Archive for January 15th, 2012

Khushwant Singh: 11 secrets of a long, happy life

15 January 2012

As he prepares to turn 98 next month, the “dirty old man of Indian journalism”, Khushwant Singhis in an effusive mood, revealing the tricks of Life Sutra, in his Deccan Herald column.

1) If you cannot play a game or exercise, get yourself a nice massage once if not two times a day. Not a greasy oil massage, but powerful hands going all over your body from skull to toes.

2) Cut down on your intake of food and drink.  Maintain a strict routine for intake of food. Use a stop watch if necessary. Guava juice is better than any other fruit juice

3) Forget ragi malt. A single peg of single malt whisky at night gives you a false appetite. Before you eat dinner, say to yourself ‘Don’t eat much’.

4) Eat one kind of vegetable or meat, followed by a pinch of chooran. Eat alone and in silence. Idli-dosa is healthier and easier to digest.

5) Never allow yourself to be constipated. Keep your bowels clean by whatever means you can: by lexatives, enemas, glycerine suppositories.

6) Keep a healthy bank balance for peace of mind. It does not have to be in crores, but enough for your future needs and possibility of falling ill.

7) Never lose your temper.

8) Never tell a lie.

9) Cleanse your soul, give generously. Remember you cannot take it with you. You may give it to your children, your servants or in charity.

10) Instead of whiling your time praying, take up a hobby: like gardening, helping children.

Bonus suggestion: If you can afford it, get yourself some nice genes.

Read the full article: Secret of my longevity

Photograph: courtesy Outlook

External reading: Khushwant Singh on how to live and die

Also read: If it works for the young man, it sure works for us

When Mukesh Ambani writes the media’s cheques

15 January 2012

The fears over what happens when a big business house with deep pockets and political influence across parties funds a big media house to legitimise its hitherto-hidden media interests are coming true even before the controversial Reliance Industries -Network18/TV18-Eenadu Television deal can be inked.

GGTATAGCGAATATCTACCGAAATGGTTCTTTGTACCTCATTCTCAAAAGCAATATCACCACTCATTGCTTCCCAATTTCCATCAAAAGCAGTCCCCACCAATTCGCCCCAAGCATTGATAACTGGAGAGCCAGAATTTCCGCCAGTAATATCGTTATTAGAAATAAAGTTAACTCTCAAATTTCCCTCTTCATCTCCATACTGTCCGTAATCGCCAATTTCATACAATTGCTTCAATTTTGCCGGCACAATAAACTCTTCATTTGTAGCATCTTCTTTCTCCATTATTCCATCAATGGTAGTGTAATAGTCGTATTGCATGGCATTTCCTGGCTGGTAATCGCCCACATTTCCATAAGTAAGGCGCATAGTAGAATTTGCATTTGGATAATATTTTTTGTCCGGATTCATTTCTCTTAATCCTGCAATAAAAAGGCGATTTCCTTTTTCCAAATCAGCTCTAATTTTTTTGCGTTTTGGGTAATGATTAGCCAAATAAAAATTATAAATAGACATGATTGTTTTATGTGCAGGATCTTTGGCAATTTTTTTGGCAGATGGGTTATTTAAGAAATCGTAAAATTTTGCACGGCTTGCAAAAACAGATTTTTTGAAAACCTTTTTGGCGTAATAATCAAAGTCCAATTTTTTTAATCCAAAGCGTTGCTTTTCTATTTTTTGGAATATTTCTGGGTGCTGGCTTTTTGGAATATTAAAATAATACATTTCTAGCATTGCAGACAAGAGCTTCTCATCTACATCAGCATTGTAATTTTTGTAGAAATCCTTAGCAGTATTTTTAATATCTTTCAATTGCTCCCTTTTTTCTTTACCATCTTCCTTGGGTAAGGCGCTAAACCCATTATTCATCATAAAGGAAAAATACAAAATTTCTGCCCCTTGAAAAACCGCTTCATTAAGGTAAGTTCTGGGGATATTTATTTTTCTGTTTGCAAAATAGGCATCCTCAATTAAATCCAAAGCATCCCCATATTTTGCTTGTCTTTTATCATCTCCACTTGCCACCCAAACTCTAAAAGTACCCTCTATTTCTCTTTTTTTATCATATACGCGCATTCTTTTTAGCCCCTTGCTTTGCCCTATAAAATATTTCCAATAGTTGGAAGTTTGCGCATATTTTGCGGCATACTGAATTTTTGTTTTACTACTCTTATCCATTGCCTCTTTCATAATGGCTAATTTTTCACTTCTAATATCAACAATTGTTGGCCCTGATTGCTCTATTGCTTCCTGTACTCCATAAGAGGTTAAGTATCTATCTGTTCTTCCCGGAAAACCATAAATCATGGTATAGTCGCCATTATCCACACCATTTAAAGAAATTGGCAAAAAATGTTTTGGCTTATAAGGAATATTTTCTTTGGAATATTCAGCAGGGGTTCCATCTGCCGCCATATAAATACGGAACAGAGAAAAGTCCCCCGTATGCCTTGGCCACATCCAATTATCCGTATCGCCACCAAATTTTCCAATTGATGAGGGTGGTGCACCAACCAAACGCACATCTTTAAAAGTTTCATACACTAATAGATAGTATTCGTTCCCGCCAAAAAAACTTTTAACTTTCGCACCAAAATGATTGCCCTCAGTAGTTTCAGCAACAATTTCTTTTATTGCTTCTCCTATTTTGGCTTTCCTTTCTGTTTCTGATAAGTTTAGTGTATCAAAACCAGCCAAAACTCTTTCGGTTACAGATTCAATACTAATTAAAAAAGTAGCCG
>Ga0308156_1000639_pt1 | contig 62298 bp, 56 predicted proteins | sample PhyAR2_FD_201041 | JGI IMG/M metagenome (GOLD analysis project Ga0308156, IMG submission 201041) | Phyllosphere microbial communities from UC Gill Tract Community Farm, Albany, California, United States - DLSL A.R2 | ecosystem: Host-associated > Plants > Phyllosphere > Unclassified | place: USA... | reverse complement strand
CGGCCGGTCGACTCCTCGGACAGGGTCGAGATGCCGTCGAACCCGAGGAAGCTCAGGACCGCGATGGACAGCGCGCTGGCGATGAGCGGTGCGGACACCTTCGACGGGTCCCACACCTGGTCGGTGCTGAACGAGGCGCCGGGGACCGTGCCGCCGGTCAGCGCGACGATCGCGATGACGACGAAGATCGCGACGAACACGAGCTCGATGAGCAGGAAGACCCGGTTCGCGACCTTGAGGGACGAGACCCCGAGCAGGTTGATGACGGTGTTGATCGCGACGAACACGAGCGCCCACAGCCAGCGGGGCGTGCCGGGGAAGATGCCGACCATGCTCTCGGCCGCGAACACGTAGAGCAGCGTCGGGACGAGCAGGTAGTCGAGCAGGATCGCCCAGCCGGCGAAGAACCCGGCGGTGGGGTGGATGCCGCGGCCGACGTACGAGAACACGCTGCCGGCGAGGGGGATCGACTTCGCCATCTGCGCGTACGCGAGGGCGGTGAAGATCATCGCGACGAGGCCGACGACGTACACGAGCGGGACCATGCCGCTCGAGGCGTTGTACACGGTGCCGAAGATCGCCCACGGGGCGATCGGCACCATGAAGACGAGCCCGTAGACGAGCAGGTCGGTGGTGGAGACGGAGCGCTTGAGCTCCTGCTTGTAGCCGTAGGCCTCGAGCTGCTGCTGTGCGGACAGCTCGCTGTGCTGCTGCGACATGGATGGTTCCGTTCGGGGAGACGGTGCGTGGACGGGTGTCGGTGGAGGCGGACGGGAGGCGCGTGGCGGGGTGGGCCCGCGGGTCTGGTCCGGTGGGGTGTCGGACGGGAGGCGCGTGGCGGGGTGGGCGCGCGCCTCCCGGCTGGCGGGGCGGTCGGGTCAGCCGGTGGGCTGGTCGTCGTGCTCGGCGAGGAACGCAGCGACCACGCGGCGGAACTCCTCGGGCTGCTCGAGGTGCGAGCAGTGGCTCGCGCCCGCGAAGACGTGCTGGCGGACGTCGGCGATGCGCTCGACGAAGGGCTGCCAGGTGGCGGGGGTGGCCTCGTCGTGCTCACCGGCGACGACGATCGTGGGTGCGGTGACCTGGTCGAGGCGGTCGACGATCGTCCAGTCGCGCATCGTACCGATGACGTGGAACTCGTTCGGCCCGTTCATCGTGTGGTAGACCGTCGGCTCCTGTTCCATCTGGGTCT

Obviously, the political class is silent. Obviously, TV18′s competitors won’t touch the story for reasons not difficult to imagine. Obviously, The Hindu won’t even publish a media column for reasons not difficult to fantasise.

But there has been no serious discussion of the implications of the deal on the media or on democracy in the mainstream media. Not on any of Network18′s usually high-decibel shows since the tie-up was announced on 3 January 2012. Not even on Karan Thapar‘s media show on CNN-IBNThe Last Word.

Print media coverage too has at best been sketchy. Even the newspapers and newsmagazines which have attempted to probe the complexities of the menage-a-troisThe Economic Times and The Indian ExpressOutlookand India Today, have barely managed to go beyond the numbers into the nuance.

Rajya Sabha TV, the newly launched television channel of the upper house of Parliament, has filled the breach somewhat with a no-holds barred discussion on the subject.

Anchored by Girish Nikam, a former Eenadu reporter who wrote five years ago on Ramoji Rao‘s travails, the RSTV debate flags all the important issues raised by the deal and underlines the role public service television can play in the service of the public when the corporate media gives up—or gives in.

Some of the comments made by three of the four participants on The Big Picture: